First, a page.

At the same time, the cleric adds, "it must be stated frankly that if solutions are not found to the Israeli-Palestinian issue, peace will be increasingly fragile. It is necessary to work for justice and security, because as Saint John Paul II said, there is no peace without justice, without true reconciliation. This is my wish, that there may be full reconciliation in God and among brothers". 

Speaking of peace and reconciliation, one's thoughts inevitably turn to the war launched by Russia against Ukraine and the military escalation of recent weeks, in a thicket of opposing claims and cross accusations that are increasingly distancing the margins for negotiation and dialogue.

"The conflict [in Europe]," says Fr. Romanelli, "affects us in a certain way, but not in daily life where it appears, at least for now, as distant and seems not to touch the people here. They talk about it and, as happens in other parts of the world, there are people in favor of Kiev and others who side with Moscow, those who are close to Putin and others who support Ukraine. Even the fact that two Christian nations are at war is not an element that is emphasized too much, even if the link with these countries remains strong, because many have studied in the past in Ukraine as in Russia and some still identify with the former Soviet Union".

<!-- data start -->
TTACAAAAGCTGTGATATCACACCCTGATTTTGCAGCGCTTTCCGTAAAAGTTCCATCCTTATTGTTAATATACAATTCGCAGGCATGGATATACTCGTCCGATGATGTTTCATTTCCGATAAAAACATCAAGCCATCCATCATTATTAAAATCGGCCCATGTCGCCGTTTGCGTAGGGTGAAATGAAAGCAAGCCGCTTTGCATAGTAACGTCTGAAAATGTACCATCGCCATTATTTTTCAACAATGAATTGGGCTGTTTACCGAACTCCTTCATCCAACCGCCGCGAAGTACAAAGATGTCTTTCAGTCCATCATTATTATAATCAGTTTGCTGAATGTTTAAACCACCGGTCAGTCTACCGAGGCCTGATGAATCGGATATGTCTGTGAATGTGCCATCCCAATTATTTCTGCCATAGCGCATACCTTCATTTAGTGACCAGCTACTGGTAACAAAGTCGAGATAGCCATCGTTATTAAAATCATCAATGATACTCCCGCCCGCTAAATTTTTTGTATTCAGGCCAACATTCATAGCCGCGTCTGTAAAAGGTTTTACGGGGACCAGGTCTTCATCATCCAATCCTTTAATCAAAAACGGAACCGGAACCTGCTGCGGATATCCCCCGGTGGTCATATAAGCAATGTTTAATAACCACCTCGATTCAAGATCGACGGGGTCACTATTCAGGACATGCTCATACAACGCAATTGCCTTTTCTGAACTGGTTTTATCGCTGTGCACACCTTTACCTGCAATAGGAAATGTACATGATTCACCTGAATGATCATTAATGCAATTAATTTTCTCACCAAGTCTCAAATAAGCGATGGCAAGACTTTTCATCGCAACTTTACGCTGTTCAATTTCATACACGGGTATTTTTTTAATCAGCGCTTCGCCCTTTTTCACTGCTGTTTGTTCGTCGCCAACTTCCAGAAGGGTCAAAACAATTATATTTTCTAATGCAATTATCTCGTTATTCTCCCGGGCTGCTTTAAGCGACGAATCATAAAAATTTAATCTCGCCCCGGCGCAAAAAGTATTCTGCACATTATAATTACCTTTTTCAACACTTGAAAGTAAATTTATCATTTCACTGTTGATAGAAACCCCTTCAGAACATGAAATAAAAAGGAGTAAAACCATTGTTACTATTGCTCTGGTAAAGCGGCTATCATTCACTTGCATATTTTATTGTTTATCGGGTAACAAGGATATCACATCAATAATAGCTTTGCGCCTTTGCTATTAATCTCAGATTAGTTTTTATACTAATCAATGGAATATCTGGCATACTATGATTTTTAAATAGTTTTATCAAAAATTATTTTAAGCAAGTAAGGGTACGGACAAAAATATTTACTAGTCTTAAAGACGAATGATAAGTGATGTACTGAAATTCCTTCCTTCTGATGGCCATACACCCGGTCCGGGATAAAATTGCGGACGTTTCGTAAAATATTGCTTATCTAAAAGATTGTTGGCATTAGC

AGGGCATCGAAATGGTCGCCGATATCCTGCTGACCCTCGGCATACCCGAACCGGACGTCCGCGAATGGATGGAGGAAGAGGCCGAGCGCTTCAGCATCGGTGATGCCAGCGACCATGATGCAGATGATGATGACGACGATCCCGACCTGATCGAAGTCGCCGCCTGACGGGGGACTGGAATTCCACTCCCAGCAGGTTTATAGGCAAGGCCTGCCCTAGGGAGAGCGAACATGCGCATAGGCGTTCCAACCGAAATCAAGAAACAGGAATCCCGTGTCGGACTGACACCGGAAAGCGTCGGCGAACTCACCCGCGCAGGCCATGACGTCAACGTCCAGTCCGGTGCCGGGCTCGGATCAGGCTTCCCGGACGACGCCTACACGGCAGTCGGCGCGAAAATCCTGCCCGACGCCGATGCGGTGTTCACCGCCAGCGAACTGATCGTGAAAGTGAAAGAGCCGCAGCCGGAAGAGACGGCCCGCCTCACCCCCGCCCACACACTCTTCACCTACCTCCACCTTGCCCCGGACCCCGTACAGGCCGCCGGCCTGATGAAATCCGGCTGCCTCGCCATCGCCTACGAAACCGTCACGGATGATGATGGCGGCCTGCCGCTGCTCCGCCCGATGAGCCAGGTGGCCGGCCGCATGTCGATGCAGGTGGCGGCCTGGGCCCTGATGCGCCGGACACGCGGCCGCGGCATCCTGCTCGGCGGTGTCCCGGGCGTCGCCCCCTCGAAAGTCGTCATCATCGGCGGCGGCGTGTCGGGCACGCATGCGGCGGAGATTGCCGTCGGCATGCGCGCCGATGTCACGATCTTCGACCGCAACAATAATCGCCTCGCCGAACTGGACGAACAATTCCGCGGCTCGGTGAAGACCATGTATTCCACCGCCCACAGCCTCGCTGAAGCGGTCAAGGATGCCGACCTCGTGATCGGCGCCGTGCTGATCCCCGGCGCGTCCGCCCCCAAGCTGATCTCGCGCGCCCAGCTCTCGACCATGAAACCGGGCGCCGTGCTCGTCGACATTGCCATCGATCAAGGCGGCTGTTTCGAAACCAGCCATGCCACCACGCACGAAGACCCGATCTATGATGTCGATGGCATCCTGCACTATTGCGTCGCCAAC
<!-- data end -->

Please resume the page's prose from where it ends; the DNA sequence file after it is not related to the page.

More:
The tensions of the last few weeks and the (distant) echo of the war in Europe did not prevent a large participation in the Easter celebrations, for the first time after two years without any particular restrictions related to the Covid-19 pandemic.

"In spite of everything - confirms the parish priest - the services were beautiful and well attended. Perhaps with a few less faithful, who benefited from the permits and were able to go to Bethlehem, Jerusalem or Ramallah to celebrate, but this is a positive element. We lived Holy Week and the Easter triduum with great solemnity, thanks also to the commitment of the young people who animated the Way of the Cross on Good Friday. Then on Saturday, the day of the vigil with the meditation of the scriptures, of the Old and New Testament, a beautiful and intense moment of reflection".

The hope is that all, Catholics and Orthodox, Jews and Muslims, can celebrate with joy and harmony. It is unacceptable that "the festivities should be the cause of escalation or a pretext to fuel violence" by extremist groups who "seek provocation to exasperate tempers and spark conflict. The same authorities of Israel - concludes Fr. Romanelli - had to intervene to prevent groups [of the religious right and ultra-Orthodox] to make a sacrifice at the Esplanade of Mosques. These are unacceptable provocations, the hope is that Muslims too can celebrate in peace the feast of the end of Ramadan".